There's 40 percent more retail space than the market will support along Manchester Road within a declining economy, former Ellisville mayor Matt Pirrello told approximately 100 luncheon attendees at last week's monthly meeting of the West St. Louis County Chamber of Commerce at .
"There are too many other (shopping and service) alternatives, and we need to improve the access, management and safety of the entire Manchester corridor," he said.
He cited a pattern of businesses choosing or relocating to alternative shopping districts, such as the Chesterfield Valley, Manchester Highlands or Fenton's GravoisBluffs.
The improvement plan was deemed the "Great Streets Initiative." Authorities have worked on the Manchester Road plan since 2009, but a website that reveals detailed schematics and timelines is about to be unveiled, said Pirrello, who nowserves as Ellisville councilmember of Ward 1.
As previously reported by Town and Country Patch, the Great Streets Initiative is a
Pirrello, and other representatives of the cities of Ellisville, and Ballwin, are working with the chamber, and East-West Gateway Council of Governments to execute the plan to revamp the overall setup and management of the area's major thoroughfare: Manchester Road.
However, the and Winchester are not yet on board with the project aimed at developing economic sustainability for the West St. Louis County-Manchester Road area while creating safe, interesting and memorable places for consumers. Pirrello on Wednesday said he was glad to communicate what all the plan "will bring to the area."
From speaking with business owners, city leaders and consumers, the Great Streets group feels the the main problems are as follows:
- Manchester roadway is not configured for multi-use options.
- There aren't really "people places," or spots at which it is easy to stay, relax, enjoy and people watch.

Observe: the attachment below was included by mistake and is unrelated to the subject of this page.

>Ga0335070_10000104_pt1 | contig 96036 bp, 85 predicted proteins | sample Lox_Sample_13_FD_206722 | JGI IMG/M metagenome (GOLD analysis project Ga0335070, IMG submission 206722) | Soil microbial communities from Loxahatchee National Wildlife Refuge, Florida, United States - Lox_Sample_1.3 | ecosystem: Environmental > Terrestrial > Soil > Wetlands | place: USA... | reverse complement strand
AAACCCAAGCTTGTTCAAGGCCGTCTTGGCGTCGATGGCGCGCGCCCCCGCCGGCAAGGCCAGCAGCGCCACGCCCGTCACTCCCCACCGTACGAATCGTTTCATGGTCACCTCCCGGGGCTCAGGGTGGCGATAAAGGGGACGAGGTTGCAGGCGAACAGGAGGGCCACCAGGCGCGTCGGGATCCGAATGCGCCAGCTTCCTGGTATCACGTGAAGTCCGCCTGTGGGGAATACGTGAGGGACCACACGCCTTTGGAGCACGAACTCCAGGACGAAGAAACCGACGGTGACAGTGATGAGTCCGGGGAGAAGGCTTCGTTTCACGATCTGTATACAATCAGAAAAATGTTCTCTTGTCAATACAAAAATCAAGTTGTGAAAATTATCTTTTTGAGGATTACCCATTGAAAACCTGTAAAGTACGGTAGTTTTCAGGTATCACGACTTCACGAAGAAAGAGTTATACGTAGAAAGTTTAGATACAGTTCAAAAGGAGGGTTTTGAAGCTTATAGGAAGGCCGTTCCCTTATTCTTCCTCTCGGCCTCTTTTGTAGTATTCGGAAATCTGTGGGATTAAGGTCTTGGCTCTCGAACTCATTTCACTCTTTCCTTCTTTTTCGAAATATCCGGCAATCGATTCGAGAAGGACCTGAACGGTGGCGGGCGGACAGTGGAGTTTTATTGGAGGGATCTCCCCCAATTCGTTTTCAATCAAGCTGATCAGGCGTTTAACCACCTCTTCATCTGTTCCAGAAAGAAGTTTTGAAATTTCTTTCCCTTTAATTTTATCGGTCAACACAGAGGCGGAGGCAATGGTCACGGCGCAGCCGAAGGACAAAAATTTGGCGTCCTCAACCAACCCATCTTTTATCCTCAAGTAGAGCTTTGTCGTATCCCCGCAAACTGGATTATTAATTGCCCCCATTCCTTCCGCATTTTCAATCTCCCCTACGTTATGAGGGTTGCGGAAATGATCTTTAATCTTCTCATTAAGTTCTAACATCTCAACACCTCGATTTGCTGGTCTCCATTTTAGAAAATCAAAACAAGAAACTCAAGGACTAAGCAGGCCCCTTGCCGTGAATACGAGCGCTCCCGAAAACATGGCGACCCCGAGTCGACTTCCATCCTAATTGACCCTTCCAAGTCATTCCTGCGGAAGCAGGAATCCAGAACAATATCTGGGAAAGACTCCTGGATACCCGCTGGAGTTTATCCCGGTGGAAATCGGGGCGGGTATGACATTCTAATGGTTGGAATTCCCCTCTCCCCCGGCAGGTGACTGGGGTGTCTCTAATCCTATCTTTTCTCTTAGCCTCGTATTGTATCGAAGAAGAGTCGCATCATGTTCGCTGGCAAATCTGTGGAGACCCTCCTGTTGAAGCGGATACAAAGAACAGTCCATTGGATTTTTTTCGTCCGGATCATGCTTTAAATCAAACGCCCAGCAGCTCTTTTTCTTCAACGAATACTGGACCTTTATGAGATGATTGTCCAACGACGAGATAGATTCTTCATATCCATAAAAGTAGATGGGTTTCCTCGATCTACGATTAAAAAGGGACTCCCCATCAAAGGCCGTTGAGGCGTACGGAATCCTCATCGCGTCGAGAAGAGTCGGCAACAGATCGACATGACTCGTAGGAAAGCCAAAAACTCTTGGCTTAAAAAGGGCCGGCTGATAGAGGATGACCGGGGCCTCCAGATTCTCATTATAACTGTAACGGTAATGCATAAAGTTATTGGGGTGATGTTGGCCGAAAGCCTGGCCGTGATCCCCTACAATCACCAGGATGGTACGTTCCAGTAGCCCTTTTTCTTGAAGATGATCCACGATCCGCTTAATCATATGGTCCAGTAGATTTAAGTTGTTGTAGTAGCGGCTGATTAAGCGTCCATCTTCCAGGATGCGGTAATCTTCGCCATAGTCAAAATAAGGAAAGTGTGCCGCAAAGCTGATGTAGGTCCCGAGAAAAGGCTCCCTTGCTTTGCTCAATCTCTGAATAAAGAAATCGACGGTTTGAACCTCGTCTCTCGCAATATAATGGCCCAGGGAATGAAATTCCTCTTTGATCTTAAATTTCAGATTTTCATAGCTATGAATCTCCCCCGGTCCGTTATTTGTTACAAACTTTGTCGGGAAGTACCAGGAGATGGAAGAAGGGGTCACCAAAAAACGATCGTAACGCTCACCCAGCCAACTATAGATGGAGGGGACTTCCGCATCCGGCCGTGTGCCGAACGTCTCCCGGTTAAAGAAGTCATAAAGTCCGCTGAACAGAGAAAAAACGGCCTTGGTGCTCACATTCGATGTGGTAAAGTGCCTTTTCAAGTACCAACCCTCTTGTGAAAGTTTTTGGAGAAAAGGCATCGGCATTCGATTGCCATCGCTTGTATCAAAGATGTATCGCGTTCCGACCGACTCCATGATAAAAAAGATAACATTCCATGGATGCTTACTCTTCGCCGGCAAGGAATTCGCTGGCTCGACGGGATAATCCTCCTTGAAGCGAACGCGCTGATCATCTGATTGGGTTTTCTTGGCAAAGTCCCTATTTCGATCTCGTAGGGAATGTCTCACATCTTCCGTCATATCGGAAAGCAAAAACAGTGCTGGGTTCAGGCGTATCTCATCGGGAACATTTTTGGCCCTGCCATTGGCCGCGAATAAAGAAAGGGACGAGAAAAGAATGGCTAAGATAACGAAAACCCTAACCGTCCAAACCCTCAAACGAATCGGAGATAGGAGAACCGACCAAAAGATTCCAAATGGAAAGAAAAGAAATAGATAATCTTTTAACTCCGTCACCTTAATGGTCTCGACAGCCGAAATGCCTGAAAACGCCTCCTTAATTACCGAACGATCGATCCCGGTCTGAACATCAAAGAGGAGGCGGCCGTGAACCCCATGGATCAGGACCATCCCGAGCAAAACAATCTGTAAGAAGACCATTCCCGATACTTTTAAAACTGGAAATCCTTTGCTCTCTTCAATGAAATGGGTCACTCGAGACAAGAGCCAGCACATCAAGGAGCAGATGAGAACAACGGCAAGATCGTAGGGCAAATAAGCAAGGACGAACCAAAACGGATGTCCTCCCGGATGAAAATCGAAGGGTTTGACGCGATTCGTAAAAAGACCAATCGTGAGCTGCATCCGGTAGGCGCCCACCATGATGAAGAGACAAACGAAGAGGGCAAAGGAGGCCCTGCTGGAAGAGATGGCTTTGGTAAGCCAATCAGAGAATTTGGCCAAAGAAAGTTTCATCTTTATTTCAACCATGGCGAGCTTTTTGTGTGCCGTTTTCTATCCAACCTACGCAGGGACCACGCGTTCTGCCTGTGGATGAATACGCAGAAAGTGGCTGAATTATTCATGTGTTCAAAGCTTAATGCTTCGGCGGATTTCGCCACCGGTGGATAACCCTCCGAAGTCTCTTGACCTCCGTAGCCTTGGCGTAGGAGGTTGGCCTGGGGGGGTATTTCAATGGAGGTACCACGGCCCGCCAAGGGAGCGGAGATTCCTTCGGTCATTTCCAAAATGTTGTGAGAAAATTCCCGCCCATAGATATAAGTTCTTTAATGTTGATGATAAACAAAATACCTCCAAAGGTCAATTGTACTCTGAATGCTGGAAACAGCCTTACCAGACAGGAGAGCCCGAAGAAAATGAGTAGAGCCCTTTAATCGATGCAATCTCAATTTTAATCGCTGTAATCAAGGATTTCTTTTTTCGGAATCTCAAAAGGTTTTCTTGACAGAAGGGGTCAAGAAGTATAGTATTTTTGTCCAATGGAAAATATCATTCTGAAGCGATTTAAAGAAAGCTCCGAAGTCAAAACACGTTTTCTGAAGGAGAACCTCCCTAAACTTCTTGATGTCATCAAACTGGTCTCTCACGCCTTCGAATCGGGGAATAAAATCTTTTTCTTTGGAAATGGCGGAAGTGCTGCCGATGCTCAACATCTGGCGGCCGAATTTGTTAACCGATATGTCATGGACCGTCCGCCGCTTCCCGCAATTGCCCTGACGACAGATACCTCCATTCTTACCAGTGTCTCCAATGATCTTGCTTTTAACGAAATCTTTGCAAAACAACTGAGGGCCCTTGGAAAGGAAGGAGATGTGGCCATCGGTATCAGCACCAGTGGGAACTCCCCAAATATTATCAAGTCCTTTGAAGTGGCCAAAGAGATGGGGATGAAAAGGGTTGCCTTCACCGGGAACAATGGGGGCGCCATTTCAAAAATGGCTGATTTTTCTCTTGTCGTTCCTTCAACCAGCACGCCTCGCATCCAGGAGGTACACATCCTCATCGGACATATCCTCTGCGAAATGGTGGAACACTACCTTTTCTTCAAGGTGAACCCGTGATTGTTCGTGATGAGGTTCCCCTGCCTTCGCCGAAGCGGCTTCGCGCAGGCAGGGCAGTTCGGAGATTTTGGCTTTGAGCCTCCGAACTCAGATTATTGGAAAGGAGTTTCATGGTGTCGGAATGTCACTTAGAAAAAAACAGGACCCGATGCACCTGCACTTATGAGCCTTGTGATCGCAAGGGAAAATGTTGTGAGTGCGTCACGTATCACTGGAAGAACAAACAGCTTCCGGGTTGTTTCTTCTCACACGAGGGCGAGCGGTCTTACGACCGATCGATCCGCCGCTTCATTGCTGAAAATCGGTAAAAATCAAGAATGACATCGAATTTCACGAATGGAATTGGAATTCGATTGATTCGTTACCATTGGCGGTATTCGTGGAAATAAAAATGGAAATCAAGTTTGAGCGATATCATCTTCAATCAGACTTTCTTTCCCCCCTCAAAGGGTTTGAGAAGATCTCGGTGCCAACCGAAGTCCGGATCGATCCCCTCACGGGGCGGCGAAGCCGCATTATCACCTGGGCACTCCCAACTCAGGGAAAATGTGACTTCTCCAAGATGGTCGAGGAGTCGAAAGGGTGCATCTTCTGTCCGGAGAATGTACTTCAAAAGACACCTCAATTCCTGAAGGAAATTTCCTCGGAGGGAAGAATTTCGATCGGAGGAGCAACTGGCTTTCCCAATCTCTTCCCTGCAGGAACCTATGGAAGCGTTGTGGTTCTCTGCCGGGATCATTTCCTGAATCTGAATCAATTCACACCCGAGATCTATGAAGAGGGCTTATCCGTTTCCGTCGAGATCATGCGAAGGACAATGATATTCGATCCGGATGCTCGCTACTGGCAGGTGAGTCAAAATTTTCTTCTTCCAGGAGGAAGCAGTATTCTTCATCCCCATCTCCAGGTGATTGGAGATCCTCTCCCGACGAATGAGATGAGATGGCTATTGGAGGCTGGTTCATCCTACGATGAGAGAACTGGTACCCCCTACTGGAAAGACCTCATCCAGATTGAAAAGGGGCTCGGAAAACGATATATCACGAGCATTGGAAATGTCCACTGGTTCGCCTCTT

- There are an increasing number of accidents along this corridor.
- The roadway lacks character.
- It needs aesthetic upgrades.
- The Manchester corridor has no identity and no revitalization plan driving its future.
Specifically, Pirrello told chamber meeting attendees there were too many vacant and underutilized buildings along the Manchester corridor. "It lacks biking access and we need business retention and recruitment plans."
Although this is a sentiment also shared by Manchester city leaders, as previously reported by Patch, . At this point there is no immediate plan by Manchester city leaders to discuss the project any further.
"Part of our hesitation to sign off on the Great Streets plan is that it calls for this 'super authority' that would have jurisdiction over the five cities," said Franz Kraintz, Manchester's director of planning and zoning and economic development. "We weren't ready to adopt their plan as an amendment to our comprehensive city plan which lays out future land uses and things like that."
Kraintz tells Patch city leaders are reluctant to give up authority over their own city. He said another key issue holding the city back is that an additional tax would likely be implemented in the participating cities in order to pay for some of the Great Streets project improvements.
"We are reluctant to add another sales tax, another one to the already pretty high taxes we have here," Kraintz explained. "It was never really clear on how those tax dollars would be spent."